Table of Contents
Pyroxenite is an ultramafic igneous rock that contain pyroxene group minerals such as augite, diopside, hypersthene, bronzite or enstatite. This is a coarse-grained rock and that contains at least 90 percent pyroxene minerals. Also Pyroxenite contain olivine and oxide minerals, when it occurs in layered intrusions or nepheline. It is hard and heavy rock and color is light green. Single crystals may be 3 inc or more in lenght. Pyroxenites are usually found with gabbros and peridotites. There are three type of pyroxenite rock that areclinopyroxenites, orthopyroxenites, and the websterites.
Color: Light green, dark green, or black
Protolith or Parent Rock:
Hardness: 5 to 7
Grain size: Coarse-grained texture
Group: Ultramafic igneous rock
Alterations: Crystallization of a silica-poor magma in a major intrusion
Minerals: Pyroxene, Biotite, hornblende, olivine, plagioclase, nepheline
Dominant Minerals: Pyroxene
There are three type of pyroxenite rock that areclinopyroxenites, orthopyroxenites, and the websterites.
Orthopyroxene partitions nickel, cobalt, and manganese less than olivine and there are no clear correlations amongst these elements. Although low in abundance, orthopyroxene can be a significant reservoir for the trivalent cations vanadium, scandium plus tetravalent titanium, due to its high modal abundance, especially in depleted xenoliths with little or no clinopyroxene. The abundances of strontium, niobium, zirconium, and yttrium in orthopyroxenes are near or below the ppm-level and show no clear correlations. A general feature is enrichment of titanium, zirconium, and niobium relative to coexisting clinopyroxene. The few measurements of the REE patterns in orthopyroxene are typically LREE-depleted, with all REE one to two orders of magnitude below clinopyroxene. There is far more scatter and far less coherent variation amongst many incompatible trace elements in orthopyroxene, likely reflecting more heterogeneity on the micro-scale as well as temperature effects that are not well understood with the paucity of data available (D.G.Pearson.,D.Canil.,S.B.Shirey, 2003 )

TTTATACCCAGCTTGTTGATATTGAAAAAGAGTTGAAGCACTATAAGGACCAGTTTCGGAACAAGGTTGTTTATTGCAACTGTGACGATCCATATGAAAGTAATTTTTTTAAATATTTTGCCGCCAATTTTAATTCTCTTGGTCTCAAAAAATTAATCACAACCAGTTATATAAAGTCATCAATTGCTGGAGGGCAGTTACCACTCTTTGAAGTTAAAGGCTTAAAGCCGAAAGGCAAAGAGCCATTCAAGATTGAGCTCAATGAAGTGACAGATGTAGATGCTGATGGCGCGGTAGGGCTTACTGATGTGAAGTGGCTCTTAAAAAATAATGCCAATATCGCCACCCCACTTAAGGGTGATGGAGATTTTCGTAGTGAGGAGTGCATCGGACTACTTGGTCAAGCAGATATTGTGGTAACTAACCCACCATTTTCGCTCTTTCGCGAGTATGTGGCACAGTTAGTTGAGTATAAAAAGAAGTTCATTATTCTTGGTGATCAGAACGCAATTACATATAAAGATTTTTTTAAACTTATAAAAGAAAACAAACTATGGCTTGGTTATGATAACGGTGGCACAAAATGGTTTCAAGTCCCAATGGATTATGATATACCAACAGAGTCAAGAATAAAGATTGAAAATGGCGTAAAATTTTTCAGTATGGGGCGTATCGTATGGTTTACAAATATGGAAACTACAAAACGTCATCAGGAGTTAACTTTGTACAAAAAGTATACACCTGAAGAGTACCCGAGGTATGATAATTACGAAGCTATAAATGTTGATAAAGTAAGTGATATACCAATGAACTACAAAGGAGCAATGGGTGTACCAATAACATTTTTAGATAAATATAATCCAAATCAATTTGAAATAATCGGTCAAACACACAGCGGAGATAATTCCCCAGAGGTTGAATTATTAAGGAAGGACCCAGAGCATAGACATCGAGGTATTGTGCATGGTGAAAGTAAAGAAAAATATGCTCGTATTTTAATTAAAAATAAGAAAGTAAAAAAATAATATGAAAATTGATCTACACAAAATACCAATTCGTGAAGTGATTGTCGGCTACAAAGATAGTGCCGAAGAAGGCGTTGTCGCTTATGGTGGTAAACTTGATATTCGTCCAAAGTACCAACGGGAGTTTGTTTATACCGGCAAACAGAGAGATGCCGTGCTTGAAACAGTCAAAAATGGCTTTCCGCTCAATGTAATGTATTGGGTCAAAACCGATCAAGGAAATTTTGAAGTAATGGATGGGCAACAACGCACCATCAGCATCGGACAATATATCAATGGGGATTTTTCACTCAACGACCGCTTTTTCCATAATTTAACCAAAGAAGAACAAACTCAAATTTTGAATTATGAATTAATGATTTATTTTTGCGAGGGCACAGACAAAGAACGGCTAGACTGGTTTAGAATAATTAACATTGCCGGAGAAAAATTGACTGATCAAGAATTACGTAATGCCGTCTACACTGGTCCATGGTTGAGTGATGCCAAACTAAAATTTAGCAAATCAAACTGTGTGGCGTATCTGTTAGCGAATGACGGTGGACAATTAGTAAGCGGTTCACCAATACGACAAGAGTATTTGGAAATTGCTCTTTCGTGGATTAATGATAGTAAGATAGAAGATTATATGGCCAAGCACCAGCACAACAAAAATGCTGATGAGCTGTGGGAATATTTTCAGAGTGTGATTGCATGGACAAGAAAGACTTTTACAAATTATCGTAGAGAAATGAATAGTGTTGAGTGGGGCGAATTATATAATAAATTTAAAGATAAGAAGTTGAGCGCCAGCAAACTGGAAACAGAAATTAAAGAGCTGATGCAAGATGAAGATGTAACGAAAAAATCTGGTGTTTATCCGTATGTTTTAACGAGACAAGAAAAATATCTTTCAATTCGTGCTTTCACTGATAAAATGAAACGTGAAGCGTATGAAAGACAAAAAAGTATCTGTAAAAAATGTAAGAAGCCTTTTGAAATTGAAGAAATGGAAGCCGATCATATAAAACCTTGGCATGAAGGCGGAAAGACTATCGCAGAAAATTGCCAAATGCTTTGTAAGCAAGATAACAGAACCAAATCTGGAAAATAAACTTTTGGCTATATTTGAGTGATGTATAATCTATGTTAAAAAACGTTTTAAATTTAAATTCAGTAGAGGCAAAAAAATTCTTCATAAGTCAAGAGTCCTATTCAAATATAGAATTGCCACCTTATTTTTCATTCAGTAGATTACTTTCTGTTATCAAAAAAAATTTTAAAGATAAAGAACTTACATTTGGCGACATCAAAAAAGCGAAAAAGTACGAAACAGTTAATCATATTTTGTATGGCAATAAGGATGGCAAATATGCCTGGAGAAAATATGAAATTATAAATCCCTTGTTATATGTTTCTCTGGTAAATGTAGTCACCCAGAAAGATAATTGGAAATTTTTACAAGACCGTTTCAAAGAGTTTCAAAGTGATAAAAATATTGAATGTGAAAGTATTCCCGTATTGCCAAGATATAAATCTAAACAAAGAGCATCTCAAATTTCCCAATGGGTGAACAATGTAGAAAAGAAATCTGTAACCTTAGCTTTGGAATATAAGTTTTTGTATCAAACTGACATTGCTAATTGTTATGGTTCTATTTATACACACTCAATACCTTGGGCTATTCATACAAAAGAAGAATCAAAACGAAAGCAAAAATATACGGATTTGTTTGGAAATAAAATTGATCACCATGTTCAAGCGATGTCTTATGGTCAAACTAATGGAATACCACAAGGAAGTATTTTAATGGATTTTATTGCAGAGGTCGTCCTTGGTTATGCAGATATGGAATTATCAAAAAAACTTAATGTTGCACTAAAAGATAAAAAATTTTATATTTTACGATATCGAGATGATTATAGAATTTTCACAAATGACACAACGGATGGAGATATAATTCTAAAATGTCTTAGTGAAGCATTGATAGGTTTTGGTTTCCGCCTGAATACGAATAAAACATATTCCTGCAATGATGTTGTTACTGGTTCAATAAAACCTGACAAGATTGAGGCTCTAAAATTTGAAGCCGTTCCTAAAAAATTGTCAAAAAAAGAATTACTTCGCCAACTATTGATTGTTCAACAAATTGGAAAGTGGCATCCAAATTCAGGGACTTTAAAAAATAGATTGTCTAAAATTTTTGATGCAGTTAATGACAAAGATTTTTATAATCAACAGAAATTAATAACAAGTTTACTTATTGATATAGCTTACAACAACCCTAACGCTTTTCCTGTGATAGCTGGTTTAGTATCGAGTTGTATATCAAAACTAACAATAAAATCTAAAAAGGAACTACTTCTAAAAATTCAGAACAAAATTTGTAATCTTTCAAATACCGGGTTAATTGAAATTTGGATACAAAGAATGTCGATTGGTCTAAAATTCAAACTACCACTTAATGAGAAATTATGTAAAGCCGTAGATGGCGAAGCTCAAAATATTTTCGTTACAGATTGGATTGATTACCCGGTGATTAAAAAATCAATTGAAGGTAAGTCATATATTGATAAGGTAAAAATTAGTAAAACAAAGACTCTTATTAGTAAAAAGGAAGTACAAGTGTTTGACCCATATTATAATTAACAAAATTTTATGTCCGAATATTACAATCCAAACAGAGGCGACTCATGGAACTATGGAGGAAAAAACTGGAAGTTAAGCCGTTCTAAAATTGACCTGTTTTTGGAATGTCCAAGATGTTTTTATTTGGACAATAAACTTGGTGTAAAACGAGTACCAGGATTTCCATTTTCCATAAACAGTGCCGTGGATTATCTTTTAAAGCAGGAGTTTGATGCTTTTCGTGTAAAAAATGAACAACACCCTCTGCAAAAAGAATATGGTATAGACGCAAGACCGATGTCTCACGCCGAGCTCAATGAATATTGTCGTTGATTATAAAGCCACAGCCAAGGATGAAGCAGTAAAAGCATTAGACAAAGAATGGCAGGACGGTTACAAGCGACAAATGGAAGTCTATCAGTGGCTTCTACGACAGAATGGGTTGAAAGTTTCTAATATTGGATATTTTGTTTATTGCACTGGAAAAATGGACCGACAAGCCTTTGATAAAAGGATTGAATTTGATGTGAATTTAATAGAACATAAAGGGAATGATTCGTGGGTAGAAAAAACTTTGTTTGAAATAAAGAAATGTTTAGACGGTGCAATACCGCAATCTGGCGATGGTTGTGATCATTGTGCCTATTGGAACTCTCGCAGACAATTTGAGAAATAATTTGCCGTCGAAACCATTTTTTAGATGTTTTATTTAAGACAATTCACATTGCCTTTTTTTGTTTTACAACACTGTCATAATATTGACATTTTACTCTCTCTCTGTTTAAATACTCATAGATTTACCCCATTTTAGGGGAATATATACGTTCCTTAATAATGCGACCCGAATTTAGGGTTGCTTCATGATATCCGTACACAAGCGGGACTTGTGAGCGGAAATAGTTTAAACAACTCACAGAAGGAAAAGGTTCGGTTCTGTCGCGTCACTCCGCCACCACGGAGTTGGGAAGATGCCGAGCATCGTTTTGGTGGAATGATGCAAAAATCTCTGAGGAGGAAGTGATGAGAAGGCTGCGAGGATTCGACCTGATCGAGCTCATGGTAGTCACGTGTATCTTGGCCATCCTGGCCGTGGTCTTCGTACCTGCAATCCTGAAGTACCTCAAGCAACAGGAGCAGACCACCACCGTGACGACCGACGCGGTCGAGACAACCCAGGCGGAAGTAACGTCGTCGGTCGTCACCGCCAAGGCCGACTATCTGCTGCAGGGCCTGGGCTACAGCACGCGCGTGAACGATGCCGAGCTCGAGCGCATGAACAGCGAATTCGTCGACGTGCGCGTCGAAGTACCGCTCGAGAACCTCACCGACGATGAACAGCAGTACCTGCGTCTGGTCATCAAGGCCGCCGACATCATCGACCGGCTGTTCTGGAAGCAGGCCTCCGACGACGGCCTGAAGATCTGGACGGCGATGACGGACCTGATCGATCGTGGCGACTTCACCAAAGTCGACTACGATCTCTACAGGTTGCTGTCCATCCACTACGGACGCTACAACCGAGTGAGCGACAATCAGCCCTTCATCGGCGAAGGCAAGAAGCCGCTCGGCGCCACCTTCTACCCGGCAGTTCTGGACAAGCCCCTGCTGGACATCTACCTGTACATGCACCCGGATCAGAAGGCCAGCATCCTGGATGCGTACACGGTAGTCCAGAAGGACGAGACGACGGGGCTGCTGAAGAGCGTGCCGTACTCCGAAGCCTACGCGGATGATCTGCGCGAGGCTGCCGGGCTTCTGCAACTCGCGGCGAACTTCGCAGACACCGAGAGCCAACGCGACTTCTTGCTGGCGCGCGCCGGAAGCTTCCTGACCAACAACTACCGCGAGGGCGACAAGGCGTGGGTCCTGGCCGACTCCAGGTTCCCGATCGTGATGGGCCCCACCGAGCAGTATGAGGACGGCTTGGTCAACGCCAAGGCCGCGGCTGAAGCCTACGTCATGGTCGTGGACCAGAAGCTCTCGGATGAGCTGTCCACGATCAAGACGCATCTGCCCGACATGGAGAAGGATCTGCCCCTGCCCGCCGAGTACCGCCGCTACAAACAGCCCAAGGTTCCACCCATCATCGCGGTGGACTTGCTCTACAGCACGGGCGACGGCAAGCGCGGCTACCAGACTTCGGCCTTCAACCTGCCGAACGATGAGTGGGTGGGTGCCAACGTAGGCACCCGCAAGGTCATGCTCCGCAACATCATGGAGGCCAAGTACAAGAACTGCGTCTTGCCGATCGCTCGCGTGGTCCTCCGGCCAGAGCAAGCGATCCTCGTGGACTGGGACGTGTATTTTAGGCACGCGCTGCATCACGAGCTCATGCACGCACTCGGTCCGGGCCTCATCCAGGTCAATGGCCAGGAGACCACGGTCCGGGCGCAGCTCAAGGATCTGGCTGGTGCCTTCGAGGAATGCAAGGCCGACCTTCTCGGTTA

Clinopyroxene is a major host for sodium, calcium, chromium, and titanium in mantle xenoliths and shows extensive solid solution toward orthopyroxene and/or garnet at high P and T in the mantle (Boyd, 1969, 1970; Brey and Köhler, 1990). The Mg# of clinopyroxene is usually slightly greater than that of coexisting olivine, due to a KD greater than 1. The calcium content of clinopyroxene is strongly T-dependent and is between 40 mol.% and 50 mol.% wollastonite component. Subcalcic clinopyroxenes (Wo<35%) occur in cratonic suites as megacrysts or discrete nodules, and indicate very high T of equilibration, perhaps in equilibrium with melt
D.G.Pearson.,D.Canil.,S.B.Shirey (2003) .
Websterite is ultramafic igneous rock that consists of roughly equal proportions of orthopyroxene and clinopyroxene. It is a type of pyroxenite.
Pyroxenite composition is contain at least 90 percent pyroxene group minerals, such as as augite, diopside, hypersthene, bronzite or enstatite.Pyroxenite also contain olivine and oxide minerals. Pyroxenite has less olivine than peridotites. The principal minerals usually found accompanying pyroxenites, in addition to olivine and feldspar, are chromite and other spinels, garnet, rutile, and magnetite. It has been proposed that large volumes of pyroxenite form in the upper mantle. Rare metamorphic pyroxenites are known and are described as pyroxene hornfels.
Where is the Pyroxenite Located
They frequently occur in the form of dikes or segregations in gabbro and peridotite: in Shetland, Cortland on the Hudson River, North Carolina (websterite), Baltimore, New Zealand, and in Saxony. They are also found in the Bushveld Igneous Complex in South Africa and Zimbabwe.
Classification diagram for peridotite and pyroxenite, based on proportions of olivine and pyroxene. The pale green area encompasses the most common compositions of peridotite in the upper part of the Earth’s mantle
The pyroxenites are often subject serpentinization under low temperature retrograde metamorphism and weathering. The rocks are often completely replaced by serpentines, which sometimes preserve the original structures of the primary minerals, such as the lamination of hypersthene and the rectangular cleavage of augite. Under pressure-metamorphism hornblende is developed and various types of amphibolite and hornblende-schist are produced. Occasionally rocks rich in pyroxene are found as basic facies of nepheline syenite; a good example is provided by the melanite pyroxenites associated with the borolanite variety found in the Loch Borralan igneous complex of Scotland.
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- Bonewitz, R. (2012). Rocks and minerals. 2nd ed. London: DK Publishing.
- D.G.Pearson.,D.Canil.,S.B.Shirey (2003) Mantle Samples Included in Volcanic Rocks: Xenoliths and Diamonds, Available online 7 June 2004, https://doi.org/10.1016/B0-08-043751-6/02005-3